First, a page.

What are the fallouts of a Cyberattack?

If a cyberattack hits your company, you could face numerous problems:

  • Business interruption can occur while your organization deals with malware, security issues, loss of data, and the resulting fallout.
  • Financial losses can result from the cost of notifying your customers and providing credit monitoring; restoration of files and computer systems; lawsuits; and regulatory fines.
  • Reputation loss can occur if consumers lose trust in your company.

Cyberattacks are on the rise. As more and more businesses get hit with heavy losses, regulatory fines, and expensive lawsuits, the need for robust cyber insurance is clear.

What is Cyber Insurance and what do Underwriters look for?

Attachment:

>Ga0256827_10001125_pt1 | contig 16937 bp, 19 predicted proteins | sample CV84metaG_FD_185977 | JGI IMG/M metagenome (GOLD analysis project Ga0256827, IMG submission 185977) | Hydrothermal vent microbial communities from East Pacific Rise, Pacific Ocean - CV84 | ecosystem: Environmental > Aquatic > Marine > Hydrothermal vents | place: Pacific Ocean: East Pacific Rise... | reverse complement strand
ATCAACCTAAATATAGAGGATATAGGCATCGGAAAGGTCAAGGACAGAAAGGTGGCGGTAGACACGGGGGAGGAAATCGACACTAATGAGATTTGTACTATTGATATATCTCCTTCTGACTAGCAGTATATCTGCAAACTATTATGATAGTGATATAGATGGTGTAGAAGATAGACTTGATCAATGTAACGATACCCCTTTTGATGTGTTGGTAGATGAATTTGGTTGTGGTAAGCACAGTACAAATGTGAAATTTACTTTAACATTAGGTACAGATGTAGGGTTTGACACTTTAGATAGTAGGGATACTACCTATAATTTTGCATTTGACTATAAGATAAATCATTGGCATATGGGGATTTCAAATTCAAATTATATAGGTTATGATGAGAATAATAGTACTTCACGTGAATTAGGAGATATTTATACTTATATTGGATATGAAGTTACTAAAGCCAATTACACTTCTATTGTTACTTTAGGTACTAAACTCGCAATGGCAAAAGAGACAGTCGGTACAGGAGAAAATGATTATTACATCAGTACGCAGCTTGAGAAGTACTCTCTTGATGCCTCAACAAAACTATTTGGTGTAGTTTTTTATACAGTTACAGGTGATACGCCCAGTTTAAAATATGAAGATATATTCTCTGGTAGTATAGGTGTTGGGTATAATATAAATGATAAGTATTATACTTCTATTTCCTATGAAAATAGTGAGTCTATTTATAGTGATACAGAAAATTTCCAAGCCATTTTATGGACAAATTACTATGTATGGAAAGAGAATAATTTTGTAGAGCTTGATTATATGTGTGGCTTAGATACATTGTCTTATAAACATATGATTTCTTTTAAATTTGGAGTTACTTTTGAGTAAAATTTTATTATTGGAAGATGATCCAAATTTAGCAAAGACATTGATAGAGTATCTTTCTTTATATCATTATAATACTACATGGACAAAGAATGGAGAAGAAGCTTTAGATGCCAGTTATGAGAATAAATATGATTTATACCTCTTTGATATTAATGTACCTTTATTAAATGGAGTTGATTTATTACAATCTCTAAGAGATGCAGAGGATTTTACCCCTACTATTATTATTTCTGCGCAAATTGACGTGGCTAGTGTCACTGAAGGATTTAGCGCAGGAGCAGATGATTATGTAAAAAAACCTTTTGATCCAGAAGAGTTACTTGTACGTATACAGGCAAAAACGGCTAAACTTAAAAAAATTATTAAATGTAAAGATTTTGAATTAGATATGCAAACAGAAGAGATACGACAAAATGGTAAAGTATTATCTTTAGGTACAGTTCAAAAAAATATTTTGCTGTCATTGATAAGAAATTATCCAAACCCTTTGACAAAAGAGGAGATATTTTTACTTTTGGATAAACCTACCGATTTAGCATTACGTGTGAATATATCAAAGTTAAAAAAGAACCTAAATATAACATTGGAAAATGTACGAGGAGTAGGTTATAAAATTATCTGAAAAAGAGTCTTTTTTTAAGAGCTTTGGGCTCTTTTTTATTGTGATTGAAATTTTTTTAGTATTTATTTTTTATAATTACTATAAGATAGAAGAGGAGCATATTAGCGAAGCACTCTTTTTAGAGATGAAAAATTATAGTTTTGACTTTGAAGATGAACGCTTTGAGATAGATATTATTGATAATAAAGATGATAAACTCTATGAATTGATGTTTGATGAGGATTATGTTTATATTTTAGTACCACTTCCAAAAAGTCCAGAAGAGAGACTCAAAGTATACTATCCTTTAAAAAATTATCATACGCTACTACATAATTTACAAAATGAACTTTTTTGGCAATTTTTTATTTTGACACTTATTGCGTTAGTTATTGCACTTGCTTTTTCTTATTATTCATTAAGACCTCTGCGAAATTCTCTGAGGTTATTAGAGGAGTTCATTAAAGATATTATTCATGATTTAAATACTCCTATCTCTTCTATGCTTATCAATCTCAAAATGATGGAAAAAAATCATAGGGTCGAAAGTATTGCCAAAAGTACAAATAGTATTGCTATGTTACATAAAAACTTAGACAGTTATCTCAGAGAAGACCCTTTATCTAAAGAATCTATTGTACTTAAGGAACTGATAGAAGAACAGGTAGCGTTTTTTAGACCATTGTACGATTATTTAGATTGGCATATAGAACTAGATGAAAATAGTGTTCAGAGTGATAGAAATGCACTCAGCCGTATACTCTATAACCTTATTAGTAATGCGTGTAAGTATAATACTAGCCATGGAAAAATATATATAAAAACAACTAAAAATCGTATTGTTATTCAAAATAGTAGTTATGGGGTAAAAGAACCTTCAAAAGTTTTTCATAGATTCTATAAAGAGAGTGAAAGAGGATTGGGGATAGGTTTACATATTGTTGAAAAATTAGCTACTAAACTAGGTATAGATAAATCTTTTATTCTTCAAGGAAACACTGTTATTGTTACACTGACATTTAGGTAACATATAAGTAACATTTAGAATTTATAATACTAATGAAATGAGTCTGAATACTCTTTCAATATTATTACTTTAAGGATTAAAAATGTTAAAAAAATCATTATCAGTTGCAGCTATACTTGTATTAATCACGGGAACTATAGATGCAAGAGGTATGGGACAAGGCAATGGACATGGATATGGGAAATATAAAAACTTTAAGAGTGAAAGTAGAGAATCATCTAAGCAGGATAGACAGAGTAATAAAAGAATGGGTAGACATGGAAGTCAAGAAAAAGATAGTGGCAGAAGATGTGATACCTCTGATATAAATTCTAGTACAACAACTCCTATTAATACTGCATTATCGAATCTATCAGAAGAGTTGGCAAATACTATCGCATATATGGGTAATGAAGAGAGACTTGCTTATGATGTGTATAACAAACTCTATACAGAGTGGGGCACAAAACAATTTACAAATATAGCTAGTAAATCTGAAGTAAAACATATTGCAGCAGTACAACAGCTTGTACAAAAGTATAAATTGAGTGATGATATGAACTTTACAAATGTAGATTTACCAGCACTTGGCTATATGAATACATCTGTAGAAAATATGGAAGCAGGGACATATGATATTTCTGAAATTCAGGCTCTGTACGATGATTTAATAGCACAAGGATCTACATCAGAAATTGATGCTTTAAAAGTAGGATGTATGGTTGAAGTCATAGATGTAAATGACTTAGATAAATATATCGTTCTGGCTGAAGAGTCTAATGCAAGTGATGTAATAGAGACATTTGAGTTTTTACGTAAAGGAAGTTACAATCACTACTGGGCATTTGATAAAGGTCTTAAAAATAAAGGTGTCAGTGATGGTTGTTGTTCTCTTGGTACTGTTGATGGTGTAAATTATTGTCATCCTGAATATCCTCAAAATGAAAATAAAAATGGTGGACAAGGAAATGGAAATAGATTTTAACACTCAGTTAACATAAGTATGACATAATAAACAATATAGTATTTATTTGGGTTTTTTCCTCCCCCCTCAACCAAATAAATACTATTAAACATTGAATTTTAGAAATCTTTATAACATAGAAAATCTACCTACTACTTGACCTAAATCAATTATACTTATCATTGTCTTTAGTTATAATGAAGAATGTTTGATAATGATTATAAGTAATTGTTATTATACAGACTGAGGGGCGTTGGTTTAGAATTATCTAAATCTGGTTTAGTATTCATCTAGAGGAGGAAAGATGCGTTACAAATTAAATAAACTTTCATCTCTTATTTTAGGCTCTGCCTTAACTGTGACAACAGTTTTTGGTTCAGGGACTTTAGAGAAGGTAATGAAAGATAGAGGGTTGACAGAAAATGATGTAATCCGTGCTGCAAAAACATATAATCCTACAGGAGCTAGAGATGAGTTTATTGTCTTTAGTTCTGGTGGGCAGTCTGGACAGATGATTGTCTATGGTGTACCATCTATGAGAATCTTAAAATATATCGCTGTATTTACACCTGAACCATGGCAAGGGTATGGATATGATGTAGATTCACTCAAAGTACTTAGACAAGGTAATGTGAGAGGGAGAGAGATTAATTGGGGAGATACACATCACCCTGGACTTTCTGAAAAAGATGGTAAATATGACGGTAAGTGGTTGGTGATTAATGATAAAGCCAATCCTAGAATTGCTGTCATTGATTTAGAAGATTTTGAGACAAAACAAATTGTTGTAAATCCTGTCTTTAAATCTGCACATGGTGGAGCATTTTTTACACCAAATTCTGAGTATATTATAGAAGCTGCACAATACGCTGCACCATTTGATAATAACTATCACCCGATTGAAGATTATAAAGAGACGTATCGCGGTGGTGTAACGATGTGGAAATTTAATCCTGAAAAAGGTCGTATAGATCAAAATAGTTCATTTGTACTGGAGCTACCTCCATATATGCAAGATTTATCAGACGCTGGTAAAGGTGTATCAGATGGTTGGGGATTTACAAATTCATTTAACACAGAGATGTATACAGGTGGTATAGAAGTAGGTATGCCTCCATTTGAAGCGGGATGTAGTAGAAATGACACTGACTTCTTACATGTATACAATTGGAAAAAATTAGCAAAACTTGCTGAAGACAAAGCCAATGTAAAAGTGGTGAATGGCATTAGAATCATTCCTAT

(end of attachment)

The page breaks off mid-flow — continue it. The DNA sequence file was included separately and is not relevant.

As per Wikipedia, Cyber Insurance is a specialty lines insurance product intended to protect businesses, and individuals providing services for such businesses, from Internet-based risks, and more generally from risks relating to information technology infrastructure, information privacy, information governance liability, and activities related thereto.

Cyber insurance policy premiums are “not one size fits all”, as premiums are factored on a company’s industry, services, type of sensitive data stored/collected/processed, the total number of PII/PHI records, data risks and exposures, computer and network security, privacy policies and procedures and annual gross revenue

Cyber insurance policies generally do not cover: Potential future lost profits. Loss of value due to the theft of your Intellectual Property in the value chain.

Underwriting for cyber insurance is complex and evolving when it comes to insuring your linear or circular supply chain. To understand the factors that impact premium costs, underwriters look at the potential risks.

Systems vulnerabilities
Hackers love to exploit vulnerabilities in software programs. Patches and updates can keep systems secure, but only if you actually apply them. Having up-to-date programs with top-of-the-line security features is essential.